West Midlands Ambulance Service (WMAS) has seen response times declining since late last year, with the service on track to record its highest ever hospital handover delays this month, with 48,000 lost hours predicted.
The crisis was again discussed at a meeting of the service's trust board on Wednesday, with members told that both handover delays, and 'incident stacking' remain at 'risk rating 25' – the highest possible level of concern.
Handover delays, where ambulances have to wait outside hospitals to hand patients over for treatment, have been the main factor in increasing response times, with crews frequently sitting waiting at hospitals, unable to respond to fresh calls.
The board was told the situation has been driven by capacity at hospitals and in community care, with a lack of social care beds meaning hospitals are often unable to free up space by discharging 'healthy' patients.
Updating members on the performance of the trust, Mark Docherty, director of nursing and clinical commissioning, said: "The only thing I would point to is the continued concern about the impact of handover delays on patients."
The report presented by Mr Docherty said: "As a result of long delays, the number of serious incidents involving serious harm or death is increasing every month."
The board was told that the service has the lowest 'conveyance' rates in the country, but some of the worst handover delays.
It was also updated on an 'Extraordinary Performance Committee', which was set up to examine the situation and look at what could be done to help.
Vikesh Khashu, strategy and engagement director at the trust, told the board that the committee's conclusion was that it could take some actions to alleviate the situation but that none would solve the crisis.
Mr Khashu said one of the fundamental issues was the shortage of staff in emergency units at hospitals.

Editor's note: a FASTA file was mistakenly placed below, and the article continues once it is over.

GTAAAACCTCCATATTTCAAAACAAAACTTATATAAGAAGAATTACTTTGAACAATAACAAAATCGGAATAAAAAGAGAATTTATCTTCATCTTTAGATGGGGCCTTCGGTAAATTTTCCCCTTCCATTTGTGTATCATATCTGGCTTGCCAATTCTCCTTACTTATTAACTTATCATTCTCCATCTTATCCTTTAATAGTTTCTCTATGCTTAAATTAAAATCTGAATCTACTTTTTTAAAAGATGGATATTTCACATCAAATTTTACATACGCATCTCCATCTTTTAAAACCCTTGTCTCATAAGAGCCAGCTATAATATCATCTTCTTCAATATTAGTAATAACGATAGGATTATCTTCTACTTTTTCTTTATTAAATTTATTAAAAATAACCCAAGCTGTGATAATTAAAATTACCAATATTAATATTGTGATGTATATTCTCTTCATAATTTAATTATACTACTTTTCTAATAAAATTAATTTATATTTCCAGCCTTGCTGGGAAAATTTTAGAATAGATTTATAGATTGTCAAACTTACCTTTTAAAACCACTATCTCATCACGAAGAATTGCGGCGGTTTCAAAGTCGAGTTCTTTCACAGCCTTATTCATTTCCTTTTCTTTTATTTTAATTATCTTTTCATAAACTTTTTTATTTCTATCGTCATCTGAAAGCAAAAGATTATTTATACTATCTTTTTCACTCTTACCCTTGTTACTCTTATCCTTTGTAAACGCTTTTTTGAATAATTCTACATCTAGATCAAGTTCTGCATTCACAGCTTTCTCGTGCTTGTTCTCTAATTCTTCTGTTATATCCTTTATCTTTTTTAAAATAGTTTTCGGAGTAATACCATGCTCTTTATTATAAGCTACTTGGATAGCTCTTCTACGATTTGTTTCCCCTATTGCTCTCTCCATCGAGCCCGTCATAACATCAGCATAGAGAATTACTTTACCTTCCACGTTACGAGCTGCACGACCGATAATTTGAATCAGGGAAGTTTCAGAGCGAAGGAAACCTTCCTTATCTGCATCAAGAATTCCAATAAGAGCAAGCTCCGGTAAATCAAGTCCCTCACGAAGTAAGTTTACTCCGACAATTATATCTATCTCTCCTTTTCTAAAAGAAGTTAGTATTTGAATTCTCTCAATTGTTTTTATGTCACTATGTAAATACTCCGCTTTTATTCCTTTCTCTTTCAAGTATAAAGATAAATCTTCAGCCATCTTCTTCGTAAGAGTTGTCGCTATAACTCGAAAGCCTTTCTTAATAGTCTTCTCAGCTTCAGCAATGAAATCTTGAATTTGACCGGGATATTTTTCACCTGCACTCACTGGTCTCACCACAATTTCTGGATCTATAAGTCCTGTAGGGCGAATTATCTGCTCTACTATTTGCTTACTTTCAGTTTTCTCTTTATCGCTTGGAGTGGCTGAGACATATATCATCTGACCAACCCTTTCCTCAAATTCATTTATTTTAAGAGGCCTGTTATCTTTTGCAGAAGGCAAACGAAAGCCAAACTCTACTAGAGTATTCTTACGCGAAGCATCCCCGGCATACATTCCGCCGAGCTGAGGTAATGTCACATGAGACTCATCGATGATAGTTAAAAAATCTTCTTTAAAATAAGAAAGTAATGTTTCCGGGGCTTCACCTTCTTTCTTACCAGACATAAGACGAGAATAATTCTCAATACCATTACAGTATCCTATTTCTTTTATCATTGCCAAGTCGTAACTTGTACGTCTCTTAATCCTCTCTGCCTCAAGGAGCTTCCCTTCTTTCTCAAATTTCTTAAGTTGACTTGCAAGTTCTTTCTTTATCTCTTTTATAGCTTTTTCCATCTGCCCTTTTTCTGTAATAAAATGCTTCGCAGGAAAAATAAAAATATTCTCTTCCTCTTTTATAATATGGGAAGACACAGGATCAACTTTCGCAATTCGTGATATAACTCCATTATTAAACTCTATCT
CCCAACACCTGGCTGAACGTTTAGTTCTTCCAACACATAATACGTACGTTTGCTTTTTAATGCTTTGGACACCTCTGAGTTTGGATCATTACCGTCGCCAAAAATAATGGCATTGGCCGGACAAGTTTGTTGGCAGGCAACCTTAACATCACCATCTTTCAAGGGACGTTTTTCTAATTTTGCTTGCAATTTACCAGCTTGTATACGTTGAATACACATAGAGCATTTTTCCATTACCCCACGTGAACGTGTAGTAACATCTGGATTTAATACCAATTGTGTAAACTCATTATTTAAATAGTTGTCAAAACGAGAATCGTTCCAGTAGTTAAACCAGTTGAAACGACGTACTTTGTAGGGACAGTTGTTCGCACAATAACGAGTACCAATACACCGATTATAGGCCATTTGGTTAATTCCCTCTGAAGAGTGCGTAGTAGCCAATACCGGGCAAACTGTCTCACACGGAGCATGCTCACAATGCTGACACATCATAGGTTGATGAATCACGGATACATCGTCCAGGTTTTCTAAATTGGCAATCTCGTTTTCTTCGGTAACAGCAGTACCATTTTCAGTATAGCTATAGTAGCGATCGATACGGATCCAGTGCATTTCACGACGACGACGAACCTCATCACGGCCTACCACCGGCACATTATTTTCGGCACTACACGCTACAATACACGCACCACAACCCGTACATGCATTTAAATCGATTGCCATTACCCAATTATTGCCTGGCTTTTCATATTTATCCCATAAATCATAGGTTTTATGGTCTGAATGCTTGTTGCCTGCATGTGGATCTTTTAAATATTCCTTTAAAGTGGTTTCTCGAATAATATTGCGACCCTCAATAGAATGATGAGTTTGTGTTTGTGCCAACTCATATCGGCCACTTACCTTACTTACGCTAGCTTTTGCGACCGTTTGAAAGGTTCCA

"The take home message was that in of itself the conclusions are not sufficient to recover the situation and pull us back to where we need to be," he said.
"What is clear is that we have a congested system."
Mr Khashu said that declining response times were not about the number of people calling for ambulances, but hospital and community care capacity to accommodate patients.
He said: "Demand for us is not the issue."
The update from the committee warns that it expects it will take longer than a year for the performance to get back to where it was before the decline started – and says a national or regional plan is needed to address the issue.
It states: "The assessment of the operational directors and universally concurred with by other members of the performance committee was that handover delays had grown exponentially in consecutive months for over a year.
"It would take longer to reverse the current trend and return to pre-pandemic levels (which were also unacceptable, but far better than the current position).
"In essence, this meant immediate solutions were required to reduce harm to patients, but a much more longer-term strategy was required, given the scale of the deterioration, one which was regional/national in scale in reality."
The report adds that the ambulance service alone will not be able to solve the problem, stating: "The committee heard how the scale of the problem of lost hours, far outweighs the ability of WMAS to compensate for this to improve response times to an acceptable level, there are currently days now where we are losing up to 30 per cent of our operational capacity at given points across the region."
It also looked at evidence which said an improvement in response times in May came as hospitals were under less pressure.
The report stated: "The lost hours directly track our response times. We observed a better position in May for lost hours, our response times improved and the numbers of 999 callers asking where is my ambulance (so called duplicate calls reduced), why did May improve? It improved because fewer long length of stay patients were in beds, which enabled emergency departments to see patients more quickly, from improved patient flow."